Our Top Takeaways From Enterprise Connect


    Enterprise Connect 2016, the industry’s premier conference and exposition on enterprise communications and collaboration, concluded its four-day run today in Orlando, Fla. But while the conference may be over, no doubt that the discussions which took place among attendees, vendors, analysts and members of the media will continue for some time to come.

    Representatives from ShoreTel and Corvisa, a ShoreTel company, were onsite at Enterprise Connect in a variety of venues. Whether chatting with visitors at our Expo Hall booths, answering questions after presentation sessions, or conversing with guests at our sponsored receptions, certain topics came to the surface again and again.

    Enterprise Connect

    Here’s our list of the top takeaways from Enterprise Connect:

    1.  It’s a transformative time in the communications industry. As noted by No Jitter Associate Editor Michelle Burbick, “The enterprise communications landscape of today is not your father's communications landscape.” Unified communications is undergoing significant changes. With new technologies, infrastructures and architectures to consider, it’s an exciting, albeit, sometimes confusing time for businesses looking to optimize operations.

    2.  Providing positive customer experiences that can differentiate a business requires us to expand upon the contact center concept. Traditional metrics such as average length of call no longer define success. The true goal is to minimize the number of interactions needed to get customers answers. To accomplish this, communications solutions need to provide seamless integrations that connect people inside and outside of organization with the ultimate objective of getting customers what they want and when they want it, via the delivery channel they prefer.

    3.  Business leaders need to think out-of-the-box when it comes to communications needs. The worst thing you can do today is say, “I want a new communications system, but I want it to be exactly like my old one.” Why? Two reasons: 1) Creating positive customer experiences requires that you revisit and possibly revamp processes to meet your customers’ changing needs; 2) New technologies that you have yet to explore may speak to the issues you are trying to address. Thus, always start by asking, “What are we really trying to achieve? What do our customers really want? What measure of effectiveness and efficiency do we need to get to and how will this software help us do that?

    4.  Astute decision-makers understand that the agent experience provides the basis for the customer experience. Contact center agents need to be equipped better than ever to respond. Think about it: with all of the ways customers now can get information from businesses, when they do contact an agent, the expectation is that the agent will have the answers that they couldn’t find elsewhere and/or must be able to solve a complex issue. Hence, for those managing the frontlines, providing upfront and ongoing training, as well as integrated, accessible customer information, is imperative.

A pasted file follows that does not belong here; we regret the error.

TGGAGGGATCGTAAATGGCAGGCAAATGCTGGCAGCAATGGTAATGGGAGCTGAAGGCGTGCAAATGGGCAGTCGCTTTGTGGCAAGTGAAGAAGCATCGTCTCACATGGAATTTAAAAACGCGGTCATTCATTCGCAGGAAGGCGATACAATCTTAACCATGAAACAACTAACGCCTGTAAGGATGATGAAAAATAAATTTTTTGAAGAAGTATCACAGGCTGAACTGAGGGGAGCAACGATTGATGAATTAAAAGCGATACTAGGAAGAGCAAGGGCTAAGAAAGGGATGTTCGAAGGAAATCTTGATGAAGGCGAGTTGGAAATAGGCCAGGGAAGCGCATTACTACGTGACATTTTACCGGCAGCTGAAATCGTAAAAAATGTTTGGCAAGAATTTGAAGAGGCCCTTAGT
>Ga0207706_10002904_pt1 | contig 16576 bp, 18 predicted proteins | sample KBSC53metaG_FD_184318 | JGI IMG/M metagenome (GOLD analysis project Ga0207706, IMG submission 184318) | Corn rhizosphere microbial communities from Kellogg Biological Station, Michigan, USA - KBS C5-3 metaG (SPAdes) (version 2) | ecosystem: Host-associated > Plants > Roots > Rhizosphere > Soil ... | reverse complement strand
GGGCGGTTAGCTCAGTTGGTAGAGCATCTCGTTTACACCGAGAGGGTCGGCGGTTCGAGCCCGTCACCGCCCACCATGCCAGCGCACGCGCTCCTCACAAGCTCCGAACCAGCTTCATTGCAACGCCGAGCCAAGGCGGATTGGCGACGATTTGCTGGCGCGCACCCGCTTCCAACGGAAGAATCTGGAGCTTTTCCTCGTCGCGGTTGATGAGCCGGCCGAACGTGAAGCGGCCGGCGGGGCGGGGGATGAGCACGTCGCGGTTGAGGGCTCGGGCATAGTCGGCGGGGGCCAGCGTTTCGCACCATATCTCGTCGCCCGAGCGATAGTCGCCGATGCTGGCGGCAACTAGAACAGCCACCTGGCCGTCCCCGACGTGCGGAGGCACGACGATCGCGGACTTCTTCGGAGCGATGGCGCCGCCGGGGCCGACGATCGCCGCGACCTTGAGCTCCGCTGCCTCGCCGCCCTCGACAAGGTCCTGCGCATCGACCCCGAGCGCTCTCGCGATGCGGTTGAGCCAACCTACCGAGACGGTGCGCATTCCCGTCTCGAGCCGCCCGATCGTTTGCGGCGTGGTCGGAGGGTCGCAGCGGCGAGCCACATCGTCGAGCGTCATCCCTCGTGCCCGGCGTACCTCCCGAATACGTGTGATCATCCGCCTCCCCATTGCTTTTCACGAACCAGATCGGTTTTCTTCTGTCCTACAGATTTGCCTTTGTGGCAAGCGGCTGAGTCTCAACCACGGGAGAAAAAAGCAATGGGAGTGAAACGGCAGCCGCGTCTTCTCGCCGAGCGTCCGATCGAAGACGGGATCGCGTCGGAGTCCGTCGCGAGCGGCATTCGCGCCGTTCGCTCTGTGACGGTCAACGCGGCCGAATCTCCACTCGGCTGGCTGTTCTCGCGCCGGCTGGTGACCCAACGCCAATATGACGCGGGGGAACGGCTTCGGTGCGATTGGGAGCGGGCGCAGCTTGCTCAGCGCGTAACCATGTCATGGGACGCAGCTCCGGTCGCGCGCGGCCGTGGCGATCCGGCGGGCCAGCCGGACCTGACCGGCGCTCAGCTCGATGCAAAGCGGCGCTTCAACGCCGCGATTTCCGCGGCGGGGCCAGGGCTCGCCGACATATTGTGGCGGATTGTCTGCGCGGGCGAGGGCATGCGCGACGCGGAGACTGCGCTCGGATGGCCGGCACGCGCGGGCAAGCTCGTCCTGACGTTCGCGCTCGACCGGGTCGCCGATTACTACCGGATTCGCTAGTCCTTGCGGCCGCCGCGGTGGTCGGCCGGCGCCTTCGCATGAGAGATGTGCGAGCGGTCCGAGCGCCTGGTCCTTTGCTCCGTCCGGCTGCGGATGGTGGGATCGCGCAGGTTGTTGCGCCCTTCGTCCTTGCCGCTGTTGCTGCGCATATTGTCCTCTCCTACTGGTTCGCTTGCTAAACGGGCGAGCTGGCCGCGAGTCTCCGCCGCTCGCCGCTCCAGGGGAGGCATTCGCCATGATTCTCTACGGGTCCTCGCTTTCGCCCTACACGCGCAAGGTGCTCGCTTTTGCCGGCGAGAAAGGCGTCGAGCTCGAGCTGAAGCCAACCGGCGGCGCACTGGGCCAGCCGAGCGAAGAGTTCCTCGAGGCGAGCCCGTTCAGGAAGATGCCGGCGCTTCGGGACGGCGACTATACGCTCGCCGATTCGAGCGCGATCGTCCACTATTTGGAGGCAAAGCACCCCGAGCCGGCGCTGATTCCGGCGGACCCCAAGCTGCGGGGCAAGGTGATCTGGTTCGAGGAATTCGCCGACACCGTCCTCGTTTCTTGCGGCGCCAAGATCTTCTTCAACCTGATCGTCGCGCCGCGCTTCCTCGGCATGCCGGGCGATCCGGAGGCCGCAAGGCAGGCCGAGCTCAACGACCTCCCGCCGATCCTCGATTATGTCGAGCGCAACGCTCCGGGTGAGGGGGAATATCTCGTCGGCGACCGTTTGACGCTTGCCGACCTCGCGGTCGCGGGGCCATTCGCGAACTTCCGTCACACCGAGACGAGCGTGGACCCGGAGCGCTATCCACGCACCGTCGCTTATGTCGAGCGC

5.  Speed of service delivery is all about integration. As stated by Brandon Knight of Corvisa, a ShoreTel company, during a panel presentation entitled, “Managing the Customer Journey” – “Contact centers have been waiting for more than 10 years for an integrated experience and will welcome it. Talk to anyone staffing the frontlines and they will tell you that anything you can do to empower agents and simplify the steps it takes for customers to get answers will be welcomed with open arms.”

    6.  The need for unified communications has expanded beyond the contact center and now encompasses all aspects of the business. Contact center agents aren’t the only ones who benefit from unified communications. Providing a unified workspace for chat, email, video, phone, conferencing and collaboration is good for business. Whether meeting the needs of a customer, partner or employee, such tools improve productivity and effectiveness, whether you are in the office, on the road or working remotely.

    7.  Businesses no longer view cloud technologies as ‘nice to have,’ but a key part of their communications mix. Given the flexibility, scalability and cost savings that cloud offerings can provide, it’s no surprise that businesses are now more readily embracing cloud-based solutions. But the cloud decision is no longer an all or nothing proposition; for those who aren’t able or ready to move everything to the cloud, a hybrid solution can bring the best of both worlds. Hybrid communications provide all the benefits of a pure cloud – shared services, scalability, reduced cost, greater agility – along with the traditional performance and control of onsite systems.

    8.  Everyone wants the 3 C’s: Customization, Control and Cost Reduction. Everyone was interested in offerings that provided the ability to easily customize the solution on their own… without having to call the vendor and wait for it to happen. Those conversations underscored that more and more businesses are looking for solutions they can customize to their own workflows that not only provide more control in terms of functionality, but also in the timing of the delivery of those functions. Plus, they want communications solutions that can ultimately improve the bottom line by reducing costs and increasing productivity.

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